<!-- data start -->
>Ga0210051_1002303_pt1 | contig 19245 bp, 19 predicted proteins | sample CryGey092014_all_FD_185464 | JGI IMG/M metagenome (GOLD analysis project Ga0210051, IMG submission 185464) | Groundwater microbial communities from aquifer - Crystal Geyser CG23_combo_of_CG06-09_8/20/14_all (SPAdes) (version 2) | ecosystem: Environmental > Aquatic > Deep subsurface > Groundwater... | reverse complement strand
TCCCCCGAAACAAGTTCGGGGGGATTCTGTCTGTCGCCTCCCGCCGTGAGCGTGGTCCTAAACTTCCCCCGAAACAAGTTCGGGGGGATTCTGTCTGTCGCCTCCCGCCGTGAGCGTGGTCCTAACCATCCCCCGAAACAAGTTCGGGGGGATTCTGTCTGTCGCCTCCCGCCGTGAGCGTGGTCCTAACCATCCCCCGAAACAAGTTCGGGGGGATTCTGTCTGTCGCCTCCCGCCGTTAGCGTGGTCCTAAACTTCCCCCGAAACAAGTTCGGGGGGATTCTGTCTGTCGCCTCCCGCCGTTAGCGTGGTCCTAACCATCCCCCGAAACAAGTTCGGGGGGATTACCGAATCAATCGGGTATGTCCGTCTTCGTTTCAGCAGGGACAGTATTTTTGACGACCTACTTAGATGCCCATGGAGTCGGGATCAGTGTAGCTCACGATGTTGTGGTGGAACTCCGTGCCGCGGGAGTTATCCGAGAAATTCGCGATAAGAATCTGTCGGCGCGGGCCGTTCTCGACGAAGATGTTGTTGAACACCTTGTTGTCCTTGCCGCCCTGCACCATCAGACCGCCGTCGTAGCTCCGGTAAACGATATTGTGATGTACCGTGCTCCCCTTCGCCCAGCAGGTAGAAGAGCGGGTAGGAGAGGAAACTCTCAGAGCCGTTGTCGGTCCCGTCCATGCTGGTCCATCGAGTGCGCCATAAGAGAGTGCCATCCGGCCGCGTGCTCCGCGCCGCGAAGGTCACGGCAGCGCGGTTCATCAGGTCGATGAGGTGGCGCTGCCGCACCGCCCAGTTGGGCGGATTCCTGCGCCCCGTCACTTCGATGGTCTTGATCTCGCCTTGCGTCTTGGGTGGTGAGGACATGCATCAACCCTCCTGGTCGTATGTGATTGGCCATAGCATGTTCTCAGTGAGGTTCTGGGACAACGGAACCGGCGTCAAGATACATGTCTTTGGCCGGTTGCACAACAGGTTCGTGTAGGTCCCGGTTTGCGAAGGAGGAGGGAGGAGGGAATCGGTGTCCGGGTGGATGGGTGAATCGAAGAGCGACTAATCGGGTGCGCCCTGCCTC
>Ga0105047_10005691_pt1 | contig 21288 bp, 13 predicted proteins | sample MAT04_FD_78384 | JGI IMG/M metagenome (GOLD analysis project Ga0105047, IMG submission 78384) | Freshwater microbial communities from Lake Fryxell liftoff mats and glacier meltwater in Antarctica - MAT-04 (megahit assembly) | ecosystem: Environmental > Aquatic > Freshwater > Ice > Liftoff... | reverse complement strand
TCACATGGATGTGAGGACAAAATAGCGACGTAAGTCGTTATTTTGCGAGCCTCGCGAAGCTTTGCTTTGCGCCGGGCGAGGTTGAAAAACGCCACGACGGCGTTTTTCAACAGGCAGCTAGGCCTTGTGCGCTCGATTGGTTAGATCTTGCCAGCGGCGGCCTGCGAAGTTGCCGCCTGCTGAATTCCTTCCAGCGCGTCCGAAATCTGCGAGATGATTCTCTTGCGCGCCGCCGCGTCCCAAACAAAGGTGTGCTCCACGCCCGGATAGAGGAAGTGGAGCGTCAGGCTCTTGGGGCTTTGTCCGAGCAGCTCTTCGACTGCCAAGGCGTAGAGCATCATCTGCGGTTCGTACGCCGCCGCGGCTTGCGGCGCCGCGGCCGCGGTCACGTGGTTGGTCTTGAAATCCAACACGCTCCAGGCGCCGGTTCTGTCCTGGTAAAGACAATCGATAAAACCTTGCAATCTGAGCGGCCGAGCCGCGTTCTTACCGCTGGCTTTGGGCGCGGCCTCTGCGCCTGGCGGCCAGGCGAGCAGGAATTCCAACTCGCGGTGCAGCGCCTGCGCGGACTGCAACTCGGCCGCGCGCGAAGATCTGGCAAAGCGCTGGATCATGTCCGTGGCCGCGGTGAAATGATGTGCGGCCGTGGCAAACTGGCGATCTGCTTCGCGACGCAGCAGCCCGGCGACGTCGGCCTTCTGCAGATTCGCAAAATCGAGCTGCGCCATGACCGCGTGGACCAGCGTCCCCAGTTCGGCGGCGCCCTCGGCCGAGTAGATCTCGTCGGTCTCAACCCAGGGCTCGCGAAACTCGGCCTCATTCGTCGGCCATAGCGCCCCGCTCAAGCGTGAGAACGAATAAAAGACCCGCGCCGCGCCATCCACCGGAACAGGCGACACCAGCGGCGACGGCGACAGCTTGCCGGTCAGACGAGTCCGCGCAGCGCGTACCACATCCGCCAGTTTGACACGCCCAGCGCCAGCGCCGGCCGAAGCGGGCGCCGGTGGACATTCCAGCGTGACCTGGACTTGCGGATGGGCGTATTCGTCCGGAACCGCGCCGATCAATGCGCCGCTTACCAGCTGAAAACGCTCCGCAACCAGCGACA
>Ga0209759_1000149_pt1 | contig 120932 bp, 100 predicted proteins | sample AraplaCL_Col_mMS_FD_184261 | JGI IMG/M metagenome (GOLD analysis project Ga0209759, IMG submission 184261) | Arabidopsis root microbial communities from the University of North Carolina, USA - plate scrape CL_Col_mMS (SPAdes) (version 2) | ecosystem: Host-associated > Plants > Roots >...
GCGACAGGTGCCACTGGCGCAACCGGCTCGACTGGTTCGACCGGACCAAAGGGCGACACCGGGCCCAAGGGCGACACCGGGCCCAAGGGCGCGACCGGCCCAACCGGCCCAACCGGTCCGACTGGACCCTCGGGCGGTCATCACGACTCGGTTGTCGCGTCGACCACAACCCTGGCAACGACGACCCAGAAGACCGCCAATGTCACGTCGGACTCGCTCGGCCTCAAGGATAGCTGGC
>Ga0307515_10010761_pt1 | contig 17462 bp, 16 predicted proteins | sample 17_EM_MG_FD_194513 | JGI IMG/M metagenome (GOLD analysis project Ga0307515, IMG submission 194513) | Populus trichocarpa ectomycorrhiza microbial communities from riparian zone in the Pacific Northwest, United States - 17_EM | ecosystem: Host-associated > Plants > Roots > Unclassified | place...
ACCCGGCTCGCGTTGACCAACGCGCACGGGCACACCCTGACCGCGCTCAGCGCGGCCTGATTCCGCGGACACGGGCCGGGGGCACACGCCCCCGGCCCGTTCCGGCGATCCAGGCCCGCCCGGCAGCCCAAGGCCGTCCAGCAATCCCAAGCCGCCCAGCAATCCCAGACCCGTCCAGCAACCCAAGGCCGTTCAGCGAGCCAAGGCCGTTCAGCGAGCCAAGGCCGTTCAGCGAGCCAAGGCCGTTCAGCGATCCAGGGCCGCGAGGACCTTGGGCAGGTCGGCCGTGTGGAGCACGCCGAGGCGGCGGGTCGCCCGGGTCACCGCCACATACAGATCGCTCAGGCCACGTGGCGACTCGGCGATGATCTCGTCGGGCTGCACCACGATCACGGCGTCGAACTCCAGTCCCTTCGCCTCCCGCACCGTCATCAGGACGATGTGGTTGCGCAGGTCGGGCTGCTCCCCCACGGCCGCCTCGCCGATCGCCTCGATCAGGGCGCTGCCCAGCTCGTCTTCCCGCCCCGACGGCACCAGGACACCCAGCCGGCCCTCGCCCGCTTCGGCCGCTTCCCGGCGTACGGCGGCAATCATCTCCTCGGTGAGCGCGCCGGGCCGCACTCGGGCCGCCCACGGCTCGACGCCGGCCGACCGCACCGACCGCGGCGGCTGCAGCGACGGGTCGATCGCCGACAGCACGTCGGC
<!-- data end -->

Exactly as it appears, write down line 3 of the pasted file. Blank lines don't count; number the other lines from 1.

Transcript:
>Ga0105047_10005691_pt1 | contig 21288 bp, 13 predicted proteins | sample MAT04_FD_78384 | JGI IMG/M metagenome (GOLD analysis project Ga0105047, IMG submission 78384) | Freshwater microbial communities from Lake Fryxell liftoff mats and glacier meltwater in Antarctica - MAT-04 (megahit assembly) | ecosystem: Environmental > Aquatic > Freshwater > Ice > Liftoff... | reverse complement strand